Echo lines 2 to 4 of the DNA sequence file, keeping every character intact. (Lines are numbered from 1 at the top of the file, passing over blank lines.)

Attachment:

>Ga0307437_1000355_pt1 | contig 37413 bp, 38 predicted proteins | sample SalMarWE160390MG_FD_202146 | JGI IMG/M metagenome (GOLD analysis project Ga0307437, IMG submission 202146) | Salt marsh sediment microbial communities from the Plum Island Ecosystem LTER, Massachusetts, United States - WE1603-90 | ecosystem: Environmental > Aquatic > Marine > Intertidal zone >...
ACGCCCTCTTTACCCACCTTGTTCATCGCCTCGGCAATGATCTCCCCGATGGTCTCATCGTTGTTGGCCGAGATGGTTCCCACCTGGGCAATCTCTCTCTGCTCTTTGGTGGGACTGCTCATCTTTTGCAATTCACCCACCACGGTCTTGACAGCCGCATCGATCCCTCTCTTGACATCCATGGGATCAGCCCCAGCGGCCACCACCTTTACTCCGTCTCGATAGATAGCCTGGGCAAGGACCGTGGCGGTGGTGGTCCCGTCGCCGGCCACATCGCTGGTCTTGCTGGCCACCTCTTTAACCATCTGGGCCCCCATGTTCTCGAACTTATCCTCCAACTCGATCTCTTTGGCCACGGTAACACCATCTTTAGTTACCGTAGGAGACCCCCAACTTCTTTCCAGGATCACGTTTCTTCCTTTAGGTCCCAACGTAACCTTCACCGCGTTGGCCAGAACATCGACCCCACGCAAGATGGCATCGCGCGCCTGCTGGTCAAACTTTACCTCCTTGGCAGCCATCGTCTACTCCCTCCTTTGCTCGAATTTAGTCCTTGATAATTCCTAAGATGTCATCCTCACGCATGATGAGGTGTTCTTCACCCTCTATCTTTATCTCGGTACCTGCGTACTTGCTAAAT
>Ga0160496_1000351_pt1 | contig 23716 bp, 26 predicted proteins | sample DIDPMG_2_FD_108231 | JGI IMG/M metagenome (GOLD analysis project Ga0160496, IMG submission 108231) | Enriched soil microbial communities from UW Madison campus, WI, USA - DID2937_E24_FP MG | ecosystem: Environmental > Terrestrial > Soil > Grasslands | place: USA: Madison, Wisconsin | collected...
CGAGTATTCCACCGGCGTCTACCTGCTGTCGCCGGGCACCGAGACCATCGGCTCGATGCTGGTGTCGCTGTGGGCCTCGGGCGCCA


ACGCCCTCTTTACCCACCTTGTTCATCGCCTCGGCAATGATCTCCCCGATGGTCTCATCGTTGTTGGCCGAGATGGTTCCCACCTGGGCAATCTCTCTCTGCTCTTTGGTGGGACTGCTCATCTTTTGCAATTCACCCACCACGGTCTTGACAGCCGCATCGATCCCTCTCTTGACATCCATGGGATCAGCCCCAGCGGCCACCACCTTTACTCCGTCTCGATAGATAGCCTGGGCAAGGACCGTGGCGGTGGTGGTCCCGTCGCCGGCCACATCGCTGGTCTTGCTGGCCACCTCTTTAACCATCTGGGCCCCCATGTTCTCGAACTTATCCTCCAACTCGATCTCTTTGGCCACGGTAACACCATCTTTAGTTACCGTAGGAGACCCCCAACTTCTTTCCAGGATCACGTTTCTTCCTTTAGGTCCCAACGTAACCTTCACCGCGTTGGCCAGAACATCGACCCCACGCAAGATGGCATCGCGCGCCTGCTGGTCAAACTTTACCTCCTTGGCAGCCATCGTCTACTCCCTCCTTTGCTCGAATTTAGTCCTTGATAATTCCTAAGATGTCATCCTCACGCATGATGAGGTGTTCTTCACCCTCTATCTTTATCTCGGTACCTGCGTACTTGCTAAAT
>Ga0160496_1000351_pt1 | contig 23716 bp, 26 predicted proteins | sample DIDPMG_2_FD_108231 | JGI IMG/M metagenome (GOLD analysis project Ga0160496, IMG submission 108231) | Enriched soil microbial communities from UW Madison campus, WI, USA - DID2937_E24_FP MG | ecosystem: Environmental > Terrestrial > Soil > Grasslands | place: USA: Madison, Wisconsin | collected...
CGAGTATTCCACCGGCGTCTACCTGCTGTCGCCGGGCACCGAGACCATCGGCTCGATGCTGGTGTCGCTGTGGGCCTCGGGCGCCA